North Carolina law prohibits a person who has been convicted of a felony from possessing a firearm. The prohibition, set forth in G.S. 14-415.1, contains narrow exceptions, such as for antique firearms. The question has arisen in several cases whether a person with a prior felony conviction may possess a firearm if necessary to defend himself or others—in other words, whether the person may rely on a justification defense. Continue reading
Tag Archives: felon in possession
Federal law and North Carolina law each prohibit in their own ways the possession of a firearm by a felon and, under federal law, certain domestic violence misdemeanors as well. A recent Fourth Circuit Court of Appeals case ruled that a North Carolina felony conviction did not qualify to prove the federal offense of possession of a firearm by felon. The fact that this conviction likely would qualify for the North Carolina offense leads to this post that provides a general overview of the differences. Continue reading →
Thirteen-year-old Nathan Clark and his teammates traveled from Winston-Salem to Raleigh last Friday night to play in a weekend soccer tournament. The team never took the field. As Clark slept in his hotel room Friday evening, a gun discharged in an adjacent room, sending a bullet through the wall and into the back of Clark’s head. Clark died before he could be transported to the hospital.
The man in the room next door, Randall Louis Vater, was a convicted felon who was prohibited by law from possessing a gun. Vater had been out of jail only two weeks, having been released on October 25 after serving a sentence for violating a domestic violence protective order. Vater was charged with involuntary manslaughter and possession of a firearm by a felon based on Clark’s death. He is being held in the Wake County Jail under a $1 million bond.
Authorities have said nothing about how the gun went off. Assuming that the discharge was accidental, could Vater be charged with first-degree murder under the theory of felony murder? Continue reading →
The court of appeals issued opinions today. I haven’t looked at all of them, but State v. Best jumped out at me because it provides an authoritative answer to a question that I have often been asked: when a defendant is convicted of possession of a firearm by a felon, may his prior felony (the one used to establish his status as a felon) be counted when calculating his prior record level?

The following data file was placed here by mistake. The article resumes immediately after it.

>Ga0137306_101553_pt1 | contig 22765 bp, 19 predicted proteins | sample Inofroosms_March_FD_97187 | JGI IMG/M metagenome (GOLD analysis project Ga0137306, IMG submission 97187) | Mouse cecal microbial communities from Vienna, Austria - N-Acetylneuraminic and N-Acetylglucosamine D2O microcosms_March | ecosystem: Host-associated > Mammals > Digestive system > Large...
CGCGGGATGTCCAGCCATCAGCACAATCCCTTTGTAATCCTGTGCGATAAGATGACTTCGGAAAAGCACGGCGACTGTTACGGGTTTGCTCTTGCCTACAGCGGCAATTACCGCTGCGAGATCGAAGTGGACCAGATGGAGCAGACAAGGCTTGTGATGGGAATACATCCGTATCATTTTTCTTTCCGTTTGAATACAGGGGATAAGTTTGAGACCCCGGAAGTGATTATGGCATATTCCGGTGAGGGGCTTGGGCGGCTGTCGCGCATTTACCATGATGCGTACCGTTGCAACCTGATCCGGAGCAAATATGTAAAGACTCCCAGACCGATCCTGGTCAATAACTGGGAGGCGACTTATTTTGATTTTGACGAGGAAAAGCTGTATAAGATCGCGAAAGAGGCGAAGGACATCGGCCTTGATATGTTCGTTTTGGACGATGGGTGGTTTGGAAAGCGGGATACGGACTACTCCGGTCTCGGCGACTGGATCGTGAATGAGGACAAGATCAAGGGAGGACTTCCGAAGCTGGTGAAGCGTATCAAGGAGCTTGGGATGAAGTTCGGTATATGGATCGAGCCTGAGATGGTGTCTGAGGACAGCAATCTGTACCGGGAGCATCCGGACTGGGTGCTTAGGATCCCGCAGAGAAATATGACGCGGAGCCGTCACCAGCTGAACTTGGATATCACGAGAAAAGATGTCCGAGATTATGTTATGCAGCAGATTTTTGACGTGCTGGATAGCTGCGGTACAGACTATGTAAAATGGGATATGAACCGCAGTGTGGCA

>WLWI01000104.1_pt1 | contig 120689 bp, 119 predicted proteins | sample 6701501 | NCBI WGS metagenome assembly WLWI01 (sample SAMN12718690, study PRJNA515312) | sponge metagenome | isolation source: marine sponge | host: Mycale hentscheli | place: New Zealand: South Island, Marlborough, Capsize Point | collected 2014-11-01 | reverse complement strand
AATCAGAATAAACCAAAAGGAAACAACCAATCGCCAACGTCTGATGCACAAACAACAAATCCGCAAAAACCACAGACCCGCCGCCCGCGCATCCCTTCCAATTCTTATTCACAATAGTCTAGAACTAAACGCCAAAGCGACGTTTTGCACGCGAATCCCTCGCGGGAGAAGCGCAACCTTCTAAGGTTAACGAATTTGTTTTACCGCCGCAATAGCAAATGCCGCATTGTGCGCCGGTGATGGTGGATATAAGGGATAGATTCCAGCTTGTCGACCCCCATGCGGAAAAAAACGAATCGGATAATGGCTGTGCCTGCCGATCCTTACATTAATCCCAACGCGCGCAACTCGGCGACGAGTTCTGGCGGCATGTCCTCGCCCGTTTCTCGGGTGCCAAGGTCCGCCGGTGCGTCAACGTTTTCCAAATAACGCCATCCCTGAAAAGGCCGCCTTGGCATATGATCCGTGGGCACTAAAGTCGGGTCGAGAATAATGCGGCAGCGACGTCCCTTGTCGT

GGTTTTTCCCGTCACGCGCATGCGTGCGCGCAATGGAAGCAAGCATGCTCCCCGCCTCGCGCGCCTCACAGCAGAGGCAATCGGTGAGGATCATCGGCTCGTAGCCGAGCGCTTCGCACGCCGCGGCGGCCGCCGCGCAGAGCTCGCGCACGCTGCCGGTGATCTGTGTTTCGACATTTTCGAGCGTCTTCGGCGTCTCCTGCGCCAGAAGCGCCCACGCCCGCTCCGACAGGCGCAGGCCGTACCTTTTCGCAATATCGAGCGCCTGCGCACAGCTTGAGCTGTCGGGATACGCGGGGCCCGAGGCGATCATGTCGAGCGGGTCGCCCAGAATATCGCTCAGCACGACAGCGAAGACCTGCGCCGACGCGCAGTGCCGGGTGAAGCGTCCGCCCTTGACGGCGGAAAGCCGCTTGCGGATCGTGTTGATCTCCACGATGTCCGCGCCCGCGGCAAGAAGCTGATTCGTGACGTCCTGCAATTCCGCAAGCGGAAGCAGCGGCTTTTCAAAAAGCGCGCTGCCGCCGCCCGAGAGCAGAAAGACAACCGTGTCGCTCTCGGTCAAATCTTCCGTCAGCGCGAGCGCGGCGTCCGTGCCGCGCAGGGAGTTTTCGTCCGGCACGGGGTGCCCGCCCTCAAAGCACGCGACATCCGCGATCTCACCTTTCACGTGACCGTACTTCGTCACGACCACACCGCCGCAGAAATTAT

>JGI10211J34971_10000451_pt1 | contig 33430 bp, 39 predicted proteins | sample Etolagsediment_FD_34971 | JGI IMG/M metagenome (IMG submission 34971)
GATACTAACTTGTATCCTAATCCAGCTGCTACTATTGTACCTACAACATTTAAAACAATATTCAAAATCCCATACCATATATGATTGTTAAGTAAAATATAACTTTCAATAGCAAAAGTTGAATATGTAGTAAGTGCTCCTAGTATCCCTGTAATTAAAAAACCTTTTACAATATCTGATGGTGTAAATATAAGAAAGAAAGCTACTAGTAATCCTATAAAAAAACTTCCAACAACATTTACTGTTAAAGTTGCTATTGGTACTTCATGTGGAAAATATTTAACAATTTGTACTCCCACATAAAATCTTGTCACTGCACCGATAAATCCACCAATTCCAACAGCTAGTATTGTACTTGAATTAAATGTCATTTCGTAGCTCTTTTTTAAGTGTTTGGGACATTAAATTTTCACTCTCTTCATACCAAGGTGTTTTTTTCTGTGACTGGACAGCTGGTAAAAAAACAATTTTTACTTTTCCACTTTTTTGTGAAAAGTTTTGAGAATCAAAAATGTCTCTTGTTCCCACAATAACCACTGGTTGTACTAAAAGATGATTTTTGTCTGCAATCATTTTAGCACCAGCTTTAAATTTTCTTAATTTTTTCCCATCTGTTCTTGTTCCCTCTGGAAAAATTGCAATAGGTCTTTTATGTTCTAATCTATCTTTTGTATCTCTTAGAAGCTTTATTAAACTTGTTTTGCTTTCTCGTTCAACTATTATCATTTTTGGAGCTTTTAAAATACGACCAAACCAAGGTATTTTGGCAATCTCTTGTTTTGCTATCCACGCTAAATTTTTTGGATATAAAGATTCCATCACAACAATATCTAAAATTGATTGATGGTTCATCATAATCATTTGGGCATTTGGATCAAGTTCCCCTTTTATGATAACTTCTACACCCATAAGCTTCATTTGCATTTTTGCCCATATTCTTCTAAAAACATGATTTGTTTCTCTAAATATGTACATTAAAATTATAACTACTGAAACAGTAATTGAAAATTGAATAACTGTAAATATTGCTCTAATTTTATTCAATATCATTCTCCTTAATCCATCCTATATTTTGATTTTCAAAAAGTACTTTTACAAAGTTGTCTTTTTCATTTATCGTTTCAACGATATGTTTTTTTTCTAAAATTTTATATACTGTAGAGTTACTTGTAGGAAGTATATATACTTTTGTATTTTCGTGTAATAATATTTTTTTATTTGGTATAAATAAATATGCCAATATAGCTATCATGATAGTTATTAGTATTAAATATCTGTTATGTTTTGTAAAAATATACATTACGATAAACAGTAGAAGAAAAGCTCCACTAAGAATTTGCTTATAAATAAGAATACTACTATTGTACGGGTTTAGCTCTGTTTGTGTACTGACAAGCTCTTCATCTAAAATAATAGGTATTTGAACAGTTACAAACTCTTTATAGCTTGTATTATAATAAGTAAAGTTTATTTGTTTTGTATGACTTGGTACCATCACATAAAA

I have heard the argument that allowing the prior felony to contribute to the defendant’s prior record level is double counting, because it is already being used to satisfy an element of the offense, and so should not be permitted. Some support for this point of view comes from the habitual felon context, where any prior felony that is used to establish a defendant’s status as a habitual felon may not be used in determining the defendant’s prior record level. G.S. 14-7.6. Cf. also State v. Gentry, 135 N.C. App. 107 (1999) (applying the same principle to habitual DWI).
In Best, however, the court of appeals rejected that argument. The court relied in part upon State v. Harrison, 165 N.C. App. 332 (2004) (holding that a sex offender’s prior reportable conviction could be used both to establish that the offender was required to register and to contribute to his prior record level after his conviction for failing to register). It also noted that it had previously rejected a similar argument in two unpublished opinions. And finally, it drew a distinction between habitual offender laws (where the question is whether the punishment for an already unlawful act, such as DWI, can be ratcheted up twice as a result of the defendant’s prior record — once by making the DWI a habitual offense, and then again through the defendant’s prior record level) and possession of a firearm by a felony (where the act in question, possession of a gun, is not inherently unlawful, and the defendant’s prior record is used once to make the conduct unlawful and once to ratchet up the defendant’s sentence).
Sentencing is Jamie’s area, so perhaps he will have more to add about this decision. But because it is an issue that comes up so often, I wanted to get the word out immediately.